Most business solutions are migrating to the cloud due to the flexibility, scalability, and cost-saving features. However, while moving to the cloud, data, systems, and services can be exposed to serious security and compliance challenges.
When moving data to the cloud, it is necessary to ensure that your information and data remain compliant with the laws and regulations of your industry.
Key compliance strategy questions
- What will be kept on-premises and what information will move to the cloud?
- What will be required of your cloud services provider (CSP)?
- What terms and conditions will be written into the SLA(s) to remain compliant?
With the implementation of federal laws such as HIPAA (Health Insurance Portability and Accountability Act), SOX (Sarbanes-Oxley Act), and PCI DSS (Payment Card Industry Data Security Standard), organizations face more regulatory pressure than ever before. Compliance can be made more challenging and complicated in a cloud environment.
“The cost benefits for cloud service providers come from the ability to scale multiple clients across shared resources. This can make compliance difficult as regulations often require encryption, auditing, and data separation, which increase hardware requirements and limits resource sharing. These additional requirements may increase the cost of the cloud solution to the point where it is no longer a good business decision,”
-Joseph Granneman--Information security professional for the financial and healthcare industries
Understanding business needs and challenges
Migrating to the cloud can increase the organization’s ability to achieve their business objective, but also increases the complexity for delivering services securely to the clients. Due to the interconnected nature of the cloud environment, a malicious attacker can potentially gain access to a number of systems.
When considering your cloud architecture, it is important to have a very good cloud compliance mechanism in place to reduce the complexity and associated risk. Proper foundation scaffolding is a must to achieve a proper balance of IT policies that are appropriate for both internal line of business "experiments" and agile applications that are intended to transform your business.
Maintaining the confidentiality, integrity, and availability of data has become the most prominent requirement for the business, and cloud service providers are rushing to harden security. For example, Microsoft recently introduced shielded VMs deployment to protect cloud-based servers from theft attempts and hyperjacking.
Ensuring security in the cloud
Effective data secure in the cloud requires the combined efforts of both the client and the cloud service provider. Key components of your compliance strategy should include:
- Credential management: Thoroughly vet and periodically review your long-term strategy for securing your infrastructure from phishing, ransomware, natural, and human-made disaster threats (especially in healthcare environments) with the help of credential management tools.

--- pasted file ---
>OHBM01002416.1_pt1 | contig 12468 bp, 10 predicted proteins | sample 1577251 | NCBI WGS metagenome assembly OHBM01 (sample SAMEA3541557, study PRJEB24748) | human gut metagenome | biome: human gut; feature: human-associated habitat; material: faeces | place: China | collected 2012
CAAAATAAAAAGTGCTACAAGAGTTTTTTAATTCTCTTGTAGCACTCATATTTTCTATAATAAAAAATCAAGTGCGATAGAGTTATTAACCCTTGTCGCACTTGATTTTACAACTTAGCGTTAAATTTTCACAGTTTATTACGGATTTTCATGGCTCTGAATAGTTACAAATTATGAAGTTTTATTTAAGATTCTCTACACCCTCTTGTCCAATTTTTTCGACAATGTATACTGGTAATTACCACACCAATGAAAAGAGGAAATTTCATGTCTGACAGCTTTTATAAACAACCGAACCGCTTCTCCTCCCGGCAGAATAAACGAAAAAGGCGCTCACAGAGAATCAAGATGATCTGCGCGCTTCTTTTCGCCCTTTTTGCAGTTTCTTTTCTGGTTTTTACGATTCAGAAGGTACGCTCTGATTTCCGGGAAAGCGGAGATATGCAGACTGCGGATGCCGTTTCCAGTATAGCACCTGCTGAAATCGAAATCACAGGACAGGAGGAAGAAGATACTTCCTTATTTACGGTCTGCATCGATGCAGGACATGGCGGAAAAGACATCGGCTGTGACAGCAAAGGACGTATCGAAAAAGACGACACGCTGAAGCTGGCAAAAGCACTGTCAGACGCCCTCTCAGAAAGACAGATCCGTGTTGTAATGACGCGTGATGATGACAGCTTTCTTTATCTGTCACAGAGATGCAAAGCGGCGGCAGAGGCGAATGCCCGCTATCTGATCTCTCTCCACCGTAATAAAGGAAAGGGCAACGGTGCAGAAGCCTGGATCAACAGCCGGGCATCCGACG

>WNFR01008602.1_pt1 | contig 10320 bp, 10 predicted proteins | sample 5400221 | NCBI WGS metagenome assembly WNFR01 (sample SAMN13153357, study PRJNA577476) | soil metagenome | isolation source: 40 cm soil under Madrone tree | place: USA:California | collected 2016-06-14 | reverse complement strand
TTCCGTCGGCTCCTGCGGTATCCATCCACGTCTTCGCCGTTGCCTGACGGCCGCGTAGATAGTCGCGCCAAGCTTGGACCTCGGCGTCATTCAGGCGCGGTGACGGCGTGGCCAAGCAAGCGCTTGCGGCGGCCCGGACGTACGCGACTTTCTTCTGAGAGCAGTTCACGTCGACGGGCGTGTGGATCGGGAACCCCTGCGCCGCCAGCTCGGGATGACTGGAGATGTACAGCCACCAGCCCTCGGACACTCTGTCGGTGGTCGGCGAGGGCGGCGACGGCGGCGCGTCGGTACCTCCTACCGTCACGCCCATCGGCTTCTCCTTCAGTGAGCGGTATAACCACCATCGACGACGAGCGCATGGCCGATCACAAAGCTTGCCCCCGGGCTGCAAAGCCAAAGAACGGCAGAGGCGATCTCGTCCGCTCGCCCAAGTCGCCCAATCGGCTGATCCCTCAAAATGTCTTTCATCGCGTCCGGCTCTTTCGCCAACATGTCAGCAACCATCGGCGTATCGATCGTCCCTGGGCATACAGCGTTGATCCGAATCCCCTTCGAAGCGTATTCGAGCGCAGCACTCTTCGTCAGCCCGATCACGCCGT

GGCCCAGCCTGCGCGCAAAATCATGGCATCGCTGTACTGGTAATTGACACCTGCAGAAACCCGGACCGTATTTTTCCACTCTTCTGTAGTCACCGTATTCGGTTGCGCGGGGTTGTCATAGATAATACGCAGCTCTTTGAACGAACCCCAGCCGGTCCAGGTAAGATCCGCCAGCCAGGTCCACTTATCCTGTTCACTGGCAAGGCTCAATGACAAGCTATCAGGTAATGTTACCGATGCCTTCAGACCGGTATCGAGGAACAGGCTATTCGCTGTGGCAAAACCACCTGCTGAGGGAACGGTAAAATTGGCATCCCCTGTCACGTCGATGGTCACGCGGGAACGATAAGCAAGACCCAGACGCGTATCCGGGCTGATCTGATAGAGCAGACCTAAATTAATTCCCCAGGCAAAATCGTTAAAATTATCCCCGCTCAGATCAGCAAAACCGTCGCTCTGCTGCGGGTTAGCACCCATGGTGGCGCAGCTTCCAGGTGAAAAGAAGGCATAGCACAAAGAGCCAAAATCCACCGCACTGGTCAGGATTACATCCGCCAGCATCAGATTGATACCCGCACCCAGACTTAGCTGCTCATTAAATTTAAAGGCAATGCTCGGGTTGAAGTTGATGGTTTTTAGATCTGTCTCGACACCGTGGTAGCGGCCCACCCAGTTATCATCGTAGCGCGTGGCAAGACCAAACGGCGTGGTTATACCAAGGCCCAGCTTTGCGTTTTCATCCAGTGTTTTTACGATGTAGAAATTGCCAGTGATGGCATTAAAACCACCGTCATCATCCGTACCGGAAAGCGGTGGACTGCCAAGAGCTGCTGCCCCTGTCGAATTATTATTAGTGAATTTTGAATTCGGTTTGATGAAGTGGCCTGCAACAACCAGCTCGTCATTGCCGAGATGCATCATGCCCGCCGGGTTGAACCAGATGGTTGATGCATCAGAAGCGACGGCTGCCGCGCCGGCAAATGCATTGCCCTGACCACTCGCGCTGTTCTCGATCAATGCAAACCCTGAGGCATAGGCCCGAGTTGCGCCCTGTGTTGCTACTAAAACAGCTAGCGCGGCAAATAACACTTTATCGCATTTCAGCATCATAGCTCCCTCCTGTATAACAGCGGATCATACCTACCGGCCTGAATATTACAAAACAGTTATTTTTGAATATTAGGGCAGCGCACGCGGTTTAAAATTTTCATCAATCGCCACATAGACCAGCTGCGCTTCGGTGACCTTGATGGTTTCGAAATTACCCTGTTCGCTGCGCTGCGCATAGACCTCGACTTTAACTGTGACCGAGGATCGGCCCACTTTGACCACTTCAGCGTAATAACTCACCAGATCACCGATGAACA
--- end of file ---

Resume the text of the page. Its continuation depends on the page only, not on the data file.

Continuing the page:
- Encryption: File-level encryption is a comprehensive encryption approach in cloud security efforts.
- Advanced Endpoint Security: Firewall and advanced endpoint security solutions should be deployed to protect the IaaS and PaaS based cloud models along with the end-user devices which are accessing these cloud resources.
- Security Guidelines and Best Practices: Click here for articles detailing security best practices to use when you are designing, deploying, and managing cloud solutions with Azure.
Ensuring regulatory compliance in cloud
As more standards have been developed, it has become more challenging for businesses to stay in compliance. Most of these regulatory compliance standards were not specifically developed for cloud computing but they are applied to cloud architectures. These standards include:
- FedRAMP: Is a US-government standardization approach that offers authorization, security assessment, and monitoring of cloud services and products.
- General Data Protection Regulation (GDPR): (Regulation (EU) 2016/679) is a European regulation that aims to strengthen and unify an individual’s data protection in the European Union and affects all organizations that store the personal data of individuals living in the EU. Even Non-EU CSPs and service providers are liable for rule violations and other data breaches under this sweeping regulation.
- Sarbanes-Oxley Act (SOX) of 2002: SOX is a standard which works to protect shareholders and the general public from fraudulent activities and accounting errors. This law also provides guidelines on storing business data in IT and cloud systems.
- Health Insurance Portability and Accountability Act of 1996 (HIPAA): HIPAA is a standard which helps to maintain and protect medical records (including data privacy and confidentiality of patients). It was signed into law by President Bill Clinton on 21st Aug 1996.
- Payment Card Industry Data Security Standard (PCI DSS): is a set of rules created by Visa, MasterCard, Discover, and American Express in 2004 to ensure the security of credit, debit, and cash card transactions.
- Federal Information Security Management Act (FISMA): Is a US standard signed into law in the Electronic Government Act of 2002 that protects government information and assets against natural or human-based threats.
Cloud and on-prem solutions
Businesses are digitally transforming and expanding to the cloud, and protecting both physical and virtual assets from threats is becoming more challenging and complex. Risks such as phishing attacks, ransomware, natural, and human-made disasters can threaten the viability of any organization. Businesses need monitoring, management, and security solutions that effectively address both on-premises and cloud environments.
Are you compliant?
A secure long-term strategy for your infrastructure and applications starts with a solid foundation.